He shot a tigress between its eyes with a Winchester .458 Mag rifle. After tracking the animal – that killed five people and injured thirty five others – for forty days, Nawab Shafath Ali Khan from Hyderabad finally accomplished the task requested of him by the forest officials of Uttar Pradesh, India.
Just as Masood and I returned from our wildlife safari, we saw Nawab Shafath Ali Khan smile and nod to us as he pulled the horse’s reins. Closely behind him, his son rode another horse. His wife followed them in a jeep. While the men continued riding into the resort towards their house, Mrs. Shafath Ali Khan walked with us. We introduced ourselves. She is so warm and sweet that, for a moment, I thought I’d known her for ages! Masood was eager to meet the Nawab, specially since they both hail from Hyderabad. And I was excited mainly because it was my first time to ever meet a real nawab!
It was shortly after breakfast that we finally got to personally meet Nawab Shafath Ali Khan. We sat at the balcony behind his house, facing a lush green forest. As we spoke, a flock of ducks paraded by, birds chirped continuously, and a monkey jumped on the roof. The nawab and his wife are both wonderful people, mashaAllah. They live in Hyderabad, but visit Mudumalai often to oversee their thriving business: the Safari Land Resort. They live a very active lifestyle, his favorite being horse riding early in the morning.
He took out photographs and newspaper clippings, and told us about his adventures with great zeal. He loves wildlife and photography. And he’s an experienced shooter too, which was the reason why he was asked to shoot the man-eating tigress.
The National Tiger Conservation Authority (NTCA) guidelines do not permit a non-forest official to shoot a man-eater unless the forest department is not equipped to do so. That was why, when the forest officials couldn’t capture the man-eating tigress that had terrorized Faizabad, they asked Nawab Shafath Ali Khan’s help to track down the animal. It took them forty days. And in February last year, he finally came face to face with the tigress.
It was declared a man-eater after it killed a boy in December 2008, but the order was revoked after protests from wildlife organizations and environmentalists. It was again declared a man-eater after it killed a man in Faizabad on January 9 last year. The last man it killed was a forest guide, Raghu Raj, on January 15.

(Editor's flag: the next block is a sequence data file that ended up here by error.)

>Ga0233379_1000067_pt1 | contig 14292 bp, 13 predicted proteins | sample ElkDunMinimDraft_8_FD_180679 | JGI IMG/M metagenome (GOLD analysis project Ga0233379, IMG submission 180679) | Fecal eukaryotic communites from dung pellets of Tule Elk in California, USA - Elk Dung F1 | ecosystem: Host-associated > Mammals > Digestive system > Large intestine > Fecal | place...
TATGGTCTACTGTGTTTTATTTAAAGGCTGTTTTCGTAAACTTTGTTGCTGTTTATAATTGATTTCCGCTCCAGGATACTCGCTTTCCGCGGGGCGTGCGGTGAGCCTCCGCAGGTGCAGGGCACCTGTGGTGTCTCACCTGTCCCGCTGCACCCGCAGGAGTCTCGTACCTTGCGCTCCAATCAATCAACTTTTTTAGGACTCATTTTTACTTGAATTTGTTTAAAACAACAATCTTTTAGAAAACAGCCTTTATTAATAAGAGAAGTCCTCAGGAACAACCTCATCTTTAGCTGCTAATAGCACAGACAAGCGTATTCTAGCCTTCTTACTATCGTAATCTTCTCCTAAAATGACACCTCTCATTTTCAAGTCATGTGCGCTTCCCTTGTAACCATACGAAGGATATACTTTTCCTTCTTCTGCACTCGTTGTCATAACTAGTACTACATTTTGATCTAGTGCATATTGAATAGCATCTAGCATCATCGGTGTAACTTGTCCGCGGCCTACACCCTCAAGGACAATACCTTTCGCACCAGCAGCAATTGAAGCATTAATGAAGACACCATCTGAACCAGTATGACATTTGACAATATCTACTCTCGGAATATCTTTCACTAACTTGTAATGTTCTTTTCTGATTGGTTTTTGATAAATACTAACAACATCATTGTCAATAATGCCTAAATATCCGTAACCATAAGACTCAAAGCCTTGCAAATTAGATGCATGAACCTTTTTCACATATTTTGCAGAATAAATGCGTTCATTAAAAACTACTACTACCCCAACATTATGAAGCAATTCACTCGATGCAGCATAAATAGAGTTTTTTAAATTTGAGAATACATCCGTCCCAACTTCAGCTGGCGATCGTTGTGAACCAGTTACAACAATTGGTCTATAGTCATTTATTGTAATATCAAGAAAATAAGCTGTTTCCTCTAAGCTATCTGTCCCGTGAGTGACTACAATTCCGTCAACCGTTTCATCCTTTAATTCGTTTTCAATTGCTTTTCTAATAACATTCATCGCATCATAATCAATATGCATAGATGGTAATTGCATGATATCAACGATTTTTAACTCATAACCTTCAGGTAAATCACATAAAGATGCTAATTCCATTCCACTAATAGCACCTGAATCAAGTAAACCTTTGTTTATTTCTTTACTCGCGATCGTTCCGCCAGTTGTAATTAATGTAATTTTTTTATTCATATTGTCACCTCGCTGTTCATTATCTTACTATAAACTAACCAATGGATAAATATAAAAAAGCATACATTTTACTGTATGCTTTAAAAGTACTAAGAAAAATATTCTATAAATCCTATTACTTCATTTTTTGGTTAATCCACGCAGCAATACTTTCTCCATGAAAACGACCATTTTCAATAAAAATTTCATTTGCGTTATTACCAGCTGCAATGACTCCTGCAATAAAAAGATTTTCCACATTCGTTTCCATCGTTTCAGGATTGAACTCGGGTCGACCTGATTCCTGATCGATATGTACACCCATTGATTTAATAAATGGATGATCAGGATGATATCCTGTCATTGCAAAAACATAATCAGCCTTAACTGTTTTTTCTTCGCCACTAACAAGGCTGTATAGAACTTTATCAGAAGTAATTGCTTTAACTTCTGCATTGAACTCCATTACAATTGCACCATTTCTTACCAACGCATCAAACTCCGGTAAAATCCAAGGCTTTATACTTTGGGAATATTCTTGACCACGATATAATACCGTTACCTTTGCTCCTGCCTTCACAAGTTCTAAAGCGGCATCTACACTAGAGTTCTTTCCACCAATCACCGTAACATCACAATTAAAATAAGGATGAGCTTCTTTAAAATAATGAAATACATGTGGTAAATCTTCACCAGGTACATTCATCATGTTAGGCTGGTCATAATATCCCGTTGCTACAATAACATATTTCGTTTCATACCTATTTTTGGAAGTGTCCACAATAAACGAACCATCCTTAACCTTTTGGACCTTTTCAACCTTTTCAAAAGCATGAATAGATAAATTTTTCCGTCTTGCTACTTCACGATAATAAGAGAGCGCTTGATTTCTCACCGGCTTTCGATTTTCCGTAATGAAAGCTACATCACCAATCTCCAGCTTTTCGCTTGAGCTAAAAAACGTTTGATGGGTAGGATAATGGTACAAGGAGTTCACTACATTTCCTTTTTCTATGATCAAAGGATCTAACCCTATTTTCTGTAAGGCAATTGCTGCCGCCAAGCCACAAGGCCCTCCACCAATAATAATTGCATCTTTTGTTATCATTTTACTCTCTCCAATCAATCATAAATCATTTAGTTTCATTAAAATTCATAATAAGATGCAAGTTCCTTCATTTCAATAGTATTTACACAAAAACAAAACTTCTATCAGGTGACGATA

So early on that Tuesday morning, the tiger attacked and killed a cow in Bakchula village. Nawab Shafath Ali Khan said that since the cow was half-eaten, he was sure that the tiger would come again to eat its prey. So he waited the whole day on a scaffolding on a nearby tree. And sure enough, the animal returned to the spot at around 6 in the evening.
Nawab Shafath Ali Khan sat on a 20 feet high platform with his tracker that evening. The tigress being a very vigilant animal sat just ten yards from the bait. Once they shone a light towards it, the tigress leaped towards the light. This was when he took the first shot between the neck and shoulder, the second shot was on the shoulder and the finishing shot between the eyes. By this time, the tigress was right under the tree, just three feet away from the nawab.
Wildlife experts point out that it is crucial to take quick action in case of a wandering tiger because if it adapts to eating humans, rehabilitating it in the wild or even in captivity (like in a zoo) becomes difficult. The authorities are then forced to take extreme steps like shooting.
He received a letter of appreciation from Lucknow’s chief conservator of forest.
“I am full of sorrow after killing the animal, but then it had become necessary for saving people and their livelihood.” he said.